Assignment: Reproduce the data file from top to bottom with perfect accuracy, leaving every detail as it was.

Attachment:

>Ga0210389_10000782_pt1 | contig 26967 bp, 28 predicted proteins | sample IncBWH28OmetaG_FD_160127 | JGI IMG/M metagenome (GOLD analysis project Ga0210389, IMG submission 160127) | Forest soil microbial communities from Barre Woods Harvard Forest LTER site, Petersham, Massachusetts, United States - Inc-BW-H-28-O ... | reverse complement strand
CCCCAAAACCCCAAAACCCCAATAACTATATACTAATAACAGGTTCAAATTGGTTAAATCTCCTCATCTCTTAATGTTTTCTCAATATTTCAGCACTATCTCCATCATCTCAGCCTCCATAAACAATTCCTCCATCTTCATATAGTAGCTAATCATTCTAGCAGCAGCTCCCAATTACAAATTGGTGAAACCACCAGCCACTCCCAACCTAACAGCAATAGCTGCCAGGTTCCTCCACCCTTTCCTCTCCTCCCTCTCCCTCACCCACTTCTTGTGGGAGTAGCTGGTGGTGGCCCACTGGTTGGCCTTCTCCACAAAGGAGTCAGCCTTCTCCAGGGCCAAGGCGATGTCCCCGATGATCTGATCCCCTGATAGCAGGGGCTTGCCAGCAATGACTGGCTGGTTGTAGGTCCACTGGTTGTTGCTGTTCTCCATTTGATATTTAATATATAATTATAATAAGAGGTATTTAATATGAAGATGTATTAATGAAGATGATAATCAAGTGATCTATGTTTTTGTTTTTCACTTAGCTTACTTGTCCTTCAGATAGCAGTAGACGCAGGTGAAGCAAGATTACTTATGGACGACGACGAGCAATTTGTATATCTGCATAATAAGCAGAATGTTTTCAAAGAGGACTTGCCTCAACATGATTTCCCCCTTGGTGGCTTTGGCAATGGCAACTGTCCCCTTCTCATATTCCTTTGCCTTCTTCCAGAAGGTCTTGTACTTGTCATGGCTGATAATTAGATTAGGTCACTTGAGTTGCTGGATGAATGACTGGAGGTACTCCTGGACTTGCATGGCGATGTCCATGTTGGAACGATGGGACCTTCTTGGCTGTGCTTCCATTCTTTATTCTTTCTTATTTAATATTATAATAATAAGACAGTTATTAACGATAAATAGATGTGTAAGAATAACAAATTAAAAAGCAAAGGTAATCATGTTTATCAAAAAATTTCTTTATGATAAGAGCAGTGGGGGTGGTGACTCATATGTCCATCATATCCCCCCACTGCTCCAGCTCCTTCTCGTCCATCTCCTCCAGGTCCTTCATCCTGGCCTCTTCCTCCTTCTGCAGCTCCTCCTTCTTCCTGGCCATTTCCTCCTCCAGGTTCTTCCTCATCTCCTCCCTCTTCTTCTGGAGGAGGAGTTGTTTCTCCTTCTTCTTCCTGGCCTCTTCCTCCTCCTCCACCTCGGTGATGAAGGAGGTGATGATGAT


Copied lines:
>Ga0210389_10000782_pt1 | contig 26967 bp, 28 predicted proteins | sample IncBWH28OmetaG_FD_160127 | JGI IMG/M metagenome (GOLD analysis project Ga0210389, IMG submission 160127) | Forest soil microbial communities from Barre Woods Harvard Forest LTER site, Petersham, Massachusetts, United States - Inc-BW-H-28-O ... | reverse complement strand
CCCCAAAACCCCAAAACCCCAATAACTATATACTAATAACAGGTTCAAATTGGTTAAATCTCCTCATCTCTTAATGTTTTCTCAATATTTCAGCACTATCTCCATCATCTCAGCCTCCATAAACAATTCCTCCATCTTCATATAGTAGCTAATCATTCTAGCAGCAGCTCCCAATTACAAATTGGTGAAACCACCAGCCACTCCCAACCTAACAGCAATAGCTGCCAGGTTCCTCCACCCTTTCCTCTCCTCCCTCTCCCTCACCCACTTCTTGTGGGAGTAGCTGGTGGTGGCCCACTGGTTGGCCTTCTCCACAAAGGAGTCAGCCTTCTCCAGGGCCAAGGCGATGTCCCCGATGATCTGATCCCCTGATAGCAGGGGCTTGCCAGCAATGACTGGCTGGTTGTAGGTCCACTGGTTGTTGCTGTTCTCCATTTGATATTTAATATATAATTATAATAAGAGGTATTTAATATGAAGATGTATTAATGAAGATGATAATCAAGTGATCTATGTTTTTGTTTTTCACTTAGCTTACTTGTCCTTCAGATAGCAGTAGACGCAGGTGAAGCAAGATTACTTATGGACGACGACGAGCAATTTGTATATCTGCATAATAAGCAGAATGTTTTCAAAGAGGACTTGCCTCAACATGATTTCCCCCTTGGTGGCTTTGGCAATGGCAACTGTCCCCTTCTCATATTCCTTTGCCTTCTTCCAGAAGGTCTTGTACTTGTCATGGCTGATAATTAGATTAGGTCACTTGAGTTGCTGGATGAATGACTGGAGGTACTCCTGGACTTGCATGGCGATGTCCATGTTGGAACGATGGGACCTTCTTGGCTGTGCTTCCATTCTTTATTCTTTCTTATTTAATATTATAATAATAAGACAGTTATTAACGATAAATAGATGTGTAAGAATAACAAATTAAAAAGCAAAGGTAATCATGTTTATCAAAAAATTTCTTTATGATAAGAGCAGTGGGGGTGGTGACTCATATGTCCATCATATCCCCCCACTGCTCCAGCTCCTTCTCGTCCATCTCCTCCAGGTCCTTCATCCTGGCCTCTTCCTCCTTCTGCAGCTCCTCCTTCTTCCTGGCCATTTCCTCCTCCAGGTTCTTCCTCATCTCCTCCCTCTTCTTCTGGAGGAGGAGTTGTTTCTCCTTCTTCTTCCTGGCCTCTTCCTCCTCCTCCACCTCGGTGATGAAGGAGGTGATGATGAT